The detected systemic features (scores) in the present case included: pectus carinatum deformity (2), hindfoot deformity (2), scoliosis or thoracolumbar kyphosis (1), 3 of 5 facial features (1), mitral valve prolapse (1) and severe myopia (1). These systemic features (score>8) combined with the presentation of severe aortic root dilation (Z>2) and the presence of a FBN1 mutation led us to the diagnosis of MFS.

To date 1847 different mutations in FBN1 have been documented on the Universal Marfan database-FBN1 (http://www.umd.be). There had been proposed different mechanisms of FBN1mutations pathogenesis. Mutations that result in haploinsufficiency produce cuantitative defects due to the reduction of the produced fibrillin, while dominant negative mutations lead to cualitative defects due to the change in the structure that may affect function such as folding or protein–protein interactions [8].

The mutation found in our patient has not been reported previously. According to the in silico analysis, the duplication of 4 nucleotides (c.5662_5665dupATGT) creates a shift in the reading frame at codon 1889, producing a premature termination codon (PTC) 6 positions downstream (p.Cys1889Tyrfs*7). The pathogenic nature of this mutation was assessed using established criteria [3,9].

PTC mutations commonly generate truncated transcripts that result in degradation by the nonsense-mediated mRNA decay pathway with mutant transcript levels ranging from 2%-28% compared with the normal transcript [10]. In a study comparing protein phenotypes in fibroblast cultures it was observed that probands with PTC mutations have markedly reduced extracellular fibrillin deposition with reduced synthesis [10]. These mutations are underrepresented in patients with severe phenotypes; according to a study in children with MFS, PTC mutations were only present in 25% of cases compared to 36% in adults [11]. In the present case the phenotype of the patient was severe, since she was diagnosed early in infancy with severe cardiovascular manifestations.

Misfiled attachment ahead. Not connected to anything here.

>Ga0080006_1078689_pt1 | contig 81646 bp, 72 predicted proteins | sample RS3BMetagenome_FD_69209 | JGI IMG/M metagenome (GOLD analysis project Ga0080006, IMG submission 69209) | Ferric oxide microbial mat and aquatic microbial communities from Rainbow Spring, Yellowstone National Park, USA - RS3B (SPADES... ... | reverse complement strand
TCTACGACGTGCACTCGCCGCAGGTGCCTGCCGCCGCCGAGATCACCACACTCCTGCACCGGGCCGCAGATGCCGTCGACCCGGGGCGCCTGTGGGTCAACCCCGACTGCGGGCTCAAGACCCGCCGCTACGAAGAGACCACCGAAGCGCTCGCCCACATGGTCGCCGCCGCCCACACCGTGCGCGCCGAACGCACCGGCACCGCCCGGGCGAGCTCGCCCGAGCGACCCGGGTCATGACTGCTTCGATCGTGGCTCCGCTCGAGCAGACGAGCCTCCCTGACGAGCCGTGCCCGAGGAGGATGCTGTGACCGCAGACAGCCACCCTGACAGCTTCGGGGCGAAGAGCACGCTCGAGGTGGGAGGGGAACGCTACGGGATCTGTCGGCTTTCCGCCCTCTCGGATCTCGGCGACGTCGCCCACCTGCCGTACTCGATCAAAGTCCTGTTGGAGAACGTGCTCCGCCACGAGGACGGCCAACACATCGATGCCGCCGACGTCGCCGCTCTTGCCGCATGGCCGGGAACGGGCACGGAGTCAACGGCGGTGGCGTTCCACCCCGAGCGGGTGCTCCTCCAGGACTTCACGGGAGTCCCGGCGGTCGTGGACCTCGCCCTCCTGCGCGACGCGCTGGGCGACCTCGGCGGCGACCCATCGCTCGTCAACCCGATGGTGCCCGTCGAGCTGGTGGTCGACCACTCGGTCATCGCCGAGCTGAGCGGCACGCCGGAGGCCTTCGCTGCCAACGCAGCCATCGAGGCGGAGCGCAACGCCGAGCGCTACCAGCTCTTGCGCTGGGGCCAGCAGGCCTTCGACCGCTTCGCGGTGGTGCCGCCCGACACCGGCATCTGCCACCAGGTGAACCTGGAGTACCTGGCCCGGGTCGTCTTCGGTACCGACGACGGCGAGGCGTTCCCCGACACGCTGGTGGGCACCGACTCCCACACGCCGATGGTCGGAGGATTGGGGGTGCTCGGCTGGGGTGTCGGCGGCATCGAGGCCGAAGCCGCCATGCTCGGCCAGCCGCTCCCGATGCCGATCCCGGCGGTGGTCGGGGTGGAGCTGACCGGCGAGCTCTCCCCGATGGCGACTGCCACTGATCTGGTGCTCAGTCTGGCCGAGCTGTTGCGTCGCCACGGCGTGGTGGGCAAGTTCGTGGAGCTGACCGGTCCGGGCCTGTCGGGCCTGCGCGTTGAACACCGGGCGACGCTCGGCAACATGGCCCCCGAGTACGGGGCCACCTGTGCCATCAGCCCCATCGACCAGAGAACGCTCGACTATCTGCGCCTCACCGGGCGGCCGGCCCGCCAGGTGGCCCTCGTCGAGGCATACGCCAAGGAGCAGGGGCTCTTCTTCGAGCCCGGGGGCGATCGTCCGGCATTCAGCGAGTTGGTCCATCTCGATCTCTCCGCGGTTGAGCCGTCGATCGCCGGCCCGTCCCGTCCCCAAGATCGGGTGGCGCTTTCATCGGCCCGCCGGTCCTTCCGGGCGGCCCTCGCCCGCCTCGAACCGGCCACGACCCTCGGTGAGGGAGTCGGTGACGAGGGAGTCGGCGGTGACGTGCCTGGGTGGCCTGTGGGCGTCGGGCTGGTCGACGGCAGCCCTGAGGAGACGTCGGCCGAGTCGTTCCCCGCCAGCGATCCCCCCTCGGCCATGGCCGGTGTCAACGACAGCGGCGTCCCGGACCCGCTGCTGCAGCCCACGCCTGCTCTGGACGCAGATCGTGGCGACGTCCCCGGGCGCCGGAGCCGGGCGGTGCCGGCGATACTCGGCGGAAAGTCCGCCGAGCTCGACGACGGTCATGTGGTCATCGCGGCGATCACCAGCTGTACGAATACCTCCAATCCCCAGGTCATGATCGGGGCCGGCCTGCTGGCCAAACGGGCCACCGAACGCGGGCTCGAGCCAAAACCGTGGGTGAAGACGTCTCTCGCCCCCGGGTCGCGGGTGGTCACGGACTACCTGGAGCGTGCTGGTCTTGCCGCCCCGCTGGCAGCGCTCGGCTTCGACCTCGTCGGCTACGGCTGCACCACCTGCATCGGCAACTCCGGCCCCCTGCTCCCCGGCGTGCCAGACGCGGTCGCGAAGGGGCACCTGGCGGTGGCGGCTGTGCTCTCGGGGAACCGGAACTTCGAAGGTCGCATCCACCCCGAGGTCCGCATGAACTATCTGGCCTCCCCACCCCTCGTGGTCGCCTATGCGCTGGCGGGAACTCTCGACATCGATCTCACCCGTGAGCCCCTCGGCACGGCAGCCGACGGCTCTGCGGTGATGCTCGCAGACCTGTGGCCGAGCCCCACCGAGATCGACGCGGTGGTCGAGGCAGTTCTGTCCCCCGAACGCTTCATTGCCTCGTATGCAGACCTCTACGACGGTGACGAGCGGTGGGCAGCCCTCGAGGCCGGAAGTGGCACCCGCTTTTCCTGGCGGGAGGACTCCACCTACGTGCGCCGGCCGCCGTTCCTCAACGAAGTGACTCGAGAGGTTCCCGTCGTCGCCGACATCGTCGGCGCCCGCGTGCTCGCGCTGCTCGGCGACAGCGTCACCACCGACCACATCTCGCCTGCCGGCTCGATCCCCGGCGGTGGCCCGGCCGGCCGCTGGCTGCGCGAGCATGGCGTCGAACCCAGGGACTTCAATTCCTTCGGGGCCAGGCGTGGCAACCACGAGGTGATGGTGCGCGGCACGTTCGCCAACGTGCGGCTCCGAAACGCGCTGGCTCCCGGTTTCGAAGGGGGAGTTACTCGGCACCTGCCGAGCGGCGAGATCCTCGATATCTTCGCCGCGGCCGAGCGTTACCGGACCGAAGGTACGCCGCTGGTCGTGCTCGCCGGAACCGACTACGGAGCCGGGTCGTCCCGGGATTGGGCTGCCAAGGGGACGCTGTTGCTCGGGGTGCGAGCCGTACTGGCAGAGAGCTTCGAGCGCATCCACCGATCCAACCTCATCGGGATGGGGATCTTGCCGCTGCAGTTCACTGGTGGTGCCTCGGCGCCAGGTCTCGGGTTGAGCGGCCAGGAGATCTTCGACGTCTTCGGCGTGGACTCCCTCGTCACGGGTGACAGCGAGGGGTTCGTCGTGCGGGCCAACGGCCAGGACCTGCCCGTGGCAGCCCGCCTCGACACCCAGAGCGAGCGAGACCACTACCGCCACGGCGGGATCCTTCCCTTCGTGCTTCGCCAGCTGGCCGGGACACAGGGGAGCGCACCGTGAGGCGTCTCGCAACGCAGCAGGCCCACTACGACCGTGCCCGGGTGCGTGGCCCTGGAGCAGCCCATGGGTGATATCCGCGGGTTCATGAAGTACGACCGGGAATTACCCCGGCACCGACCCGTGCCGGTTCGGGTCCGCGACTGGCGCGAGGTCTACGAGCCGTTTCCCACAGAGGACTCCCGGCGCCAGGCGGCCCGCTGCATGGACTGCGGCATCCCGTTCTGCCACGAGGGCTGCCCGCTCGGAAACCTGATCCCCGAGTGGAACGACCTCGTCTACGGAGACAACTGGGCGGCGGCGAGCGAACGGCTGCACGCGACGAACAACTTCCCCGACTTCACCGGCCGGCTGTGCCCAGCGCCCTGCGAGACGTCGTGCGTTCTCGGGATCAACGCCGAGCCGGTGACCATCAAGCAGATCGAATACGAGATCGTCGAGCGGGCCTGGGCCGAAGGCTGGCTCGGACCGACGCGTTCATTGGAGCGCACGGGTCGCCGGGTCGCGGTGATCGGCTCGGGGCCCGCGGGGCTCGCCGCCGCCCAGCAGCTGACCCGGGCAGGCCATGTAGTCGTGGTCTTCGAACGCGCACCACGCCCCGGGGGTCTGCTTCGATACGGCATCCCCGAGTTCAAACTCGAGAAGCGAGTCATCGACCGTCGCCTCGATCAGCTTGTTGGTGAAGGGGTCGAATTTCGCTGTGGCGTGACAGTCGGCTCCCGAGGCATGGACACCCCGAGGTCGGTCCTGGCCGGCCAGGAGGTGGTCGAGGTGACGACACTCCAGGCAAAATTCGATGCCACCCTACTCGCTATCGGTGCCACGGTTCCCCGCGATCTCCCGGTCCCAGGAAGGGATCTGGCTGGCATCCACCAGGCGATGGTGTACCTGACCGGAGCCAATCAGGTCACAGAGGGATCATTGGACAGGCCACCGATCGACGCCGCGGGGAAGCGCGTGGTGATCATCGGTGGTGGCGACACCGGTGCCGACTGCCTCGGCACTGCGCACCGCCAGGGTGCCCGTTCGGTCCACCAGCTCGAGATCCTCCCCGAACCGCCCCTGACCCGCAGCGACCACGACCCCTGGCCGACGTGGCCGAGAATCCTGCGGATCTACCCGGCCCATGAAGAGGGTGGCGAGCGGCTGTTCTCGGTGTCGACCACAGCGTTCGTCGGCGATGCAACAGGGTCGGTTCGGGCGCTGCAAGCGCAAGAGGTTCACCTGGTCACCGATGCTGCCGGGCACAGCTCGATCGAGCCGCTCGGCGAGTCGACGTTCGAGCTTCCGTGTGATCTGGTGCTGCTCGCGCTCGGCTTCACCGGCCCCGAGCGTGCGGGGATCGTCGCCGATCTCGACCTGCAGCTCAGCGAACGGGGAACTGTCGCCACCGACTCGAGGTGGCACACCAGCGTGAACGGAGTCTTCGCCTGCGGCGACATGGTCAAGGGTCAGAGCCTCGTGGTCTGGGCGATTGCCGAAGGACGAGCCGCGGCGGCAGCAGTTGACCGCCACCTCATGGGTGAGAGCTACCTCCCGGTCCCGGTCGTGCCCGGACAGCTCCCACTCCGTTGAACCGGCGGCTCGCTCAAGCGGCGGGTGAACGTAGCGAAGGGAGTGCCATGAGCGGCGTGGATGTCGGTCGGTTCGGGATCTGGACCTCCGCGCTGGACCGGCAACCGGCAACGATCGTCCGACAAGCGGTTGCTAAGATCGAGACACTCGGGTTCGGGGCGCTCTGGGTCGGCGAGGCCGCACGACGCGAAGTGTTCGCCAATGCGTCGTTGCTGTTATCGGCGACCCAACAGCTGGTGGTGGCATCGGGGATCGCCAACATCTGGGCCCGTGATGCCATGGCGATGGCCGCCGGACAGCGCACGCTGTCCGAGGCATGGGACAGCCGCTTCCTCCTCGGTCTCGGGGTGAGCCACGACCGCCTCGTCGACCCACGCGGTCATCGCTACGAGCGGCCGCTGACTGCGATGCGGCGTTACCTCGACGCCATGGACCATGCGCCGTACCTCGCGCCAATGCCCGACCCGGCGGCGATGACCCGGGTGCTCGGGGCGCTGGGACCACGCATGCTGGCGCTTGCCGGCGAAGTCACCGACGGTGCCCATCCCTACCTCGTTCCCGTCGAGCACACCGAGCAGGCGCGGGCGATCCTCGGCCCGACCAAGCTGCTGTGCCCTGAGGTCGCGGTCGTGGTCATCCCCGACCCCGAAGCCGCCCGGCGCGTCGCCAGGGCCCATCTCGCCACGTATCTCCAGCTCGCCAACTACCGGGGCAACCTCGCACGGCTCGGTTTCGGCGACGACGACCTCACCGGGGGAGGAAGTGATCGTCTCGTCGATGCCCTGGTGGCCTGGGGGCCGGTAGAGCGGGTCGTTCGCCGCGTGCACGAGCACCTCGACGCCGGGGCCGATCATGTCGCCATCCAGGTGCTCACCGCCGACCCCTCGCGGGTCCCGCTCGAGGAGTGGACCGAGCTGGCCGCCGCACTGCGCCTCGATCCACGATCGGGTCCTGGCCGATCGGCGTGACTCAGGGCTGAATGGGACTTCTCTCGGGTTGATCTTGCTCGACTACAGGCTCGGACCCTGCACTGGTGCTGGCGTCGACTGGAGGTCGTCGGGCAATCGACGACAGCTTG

The most severe forms of MFS are commonly due to mutations clustered in the center portion of the gene (exons 24-32), so-called “neonatal region”, with overrepresentation of missense mutations [9]. Only 6% of the patients with neonatal or severe MFS have mutations in other regions of the FBN1 gene [9]. Despite the severe presentation of the present case, the mutation was found out of the “neonatal region” in exon 45 of FBN1 gene, in the calcium binding consensus sequence 27 (cb EGF-like #27). According to UMD-FBN1 mutation database, there are only two reports of PTC mutations located in the exon 45; one of them had major effect on the cardiac system and the second is associated with a classical MFS [12,13]. Therefore it is evident that besides the location of the stop codon, there must be other modifiers that contribute to the severity of the phenotype such as allelic variation in the normal FBN1 gene, mild mutations in FBN1, TGFBR1 and TGFBR2 allele, mutations in other organ specific genes, as well as epigenetic mechanisms and possibly environmental factors [14-18].

In addition to the pathogenic mutation, a rare polymorphism was found (C.6700G>A, rs112084407) with low frequency of heterozygotes and uncertain clinical significance, although the in silico analysis with SIFT, Mutation Taster and software Polyphen predict that change is probably benign.

It has been proposed that expression of wild type allele below a critical threshold could result in a more profound disease [12,14]. We did not conduct qualitative analysis of FBN1 mRNA, therefore we cannot speculate if low expression levels of the wild type allele may have contributed to the severity of the disease.

The mutation in the present case is de novo because it is not present in the apparently healthy parents, which is common in the early onset presentation of the disease, since patients with de novo mutations tend to be more seriously affected and may not survive to reproduce [11].

In cases of children with sporadically occurring disease, the MFS diagnosis could be difficult since many manifestations such as EL which is a major criterion, are age dependent. Aditionally, it is important to consider that although there is no strict genotype-phenotype correlation, the clinical manifestations could depend on the type of mutation; therefore FBN1 mutation testing in children suspected of having MFS or other related type 1 fibrillinopathy guarantees an early diagnosis, prognosis and timely therapy.

Acknowledgement

The authors are grateful to the mother of the patient, who provided written informed consent for the case publication, Thank you to Dr. Ramiro Ramirez-Solis for his review of the manuscript.

References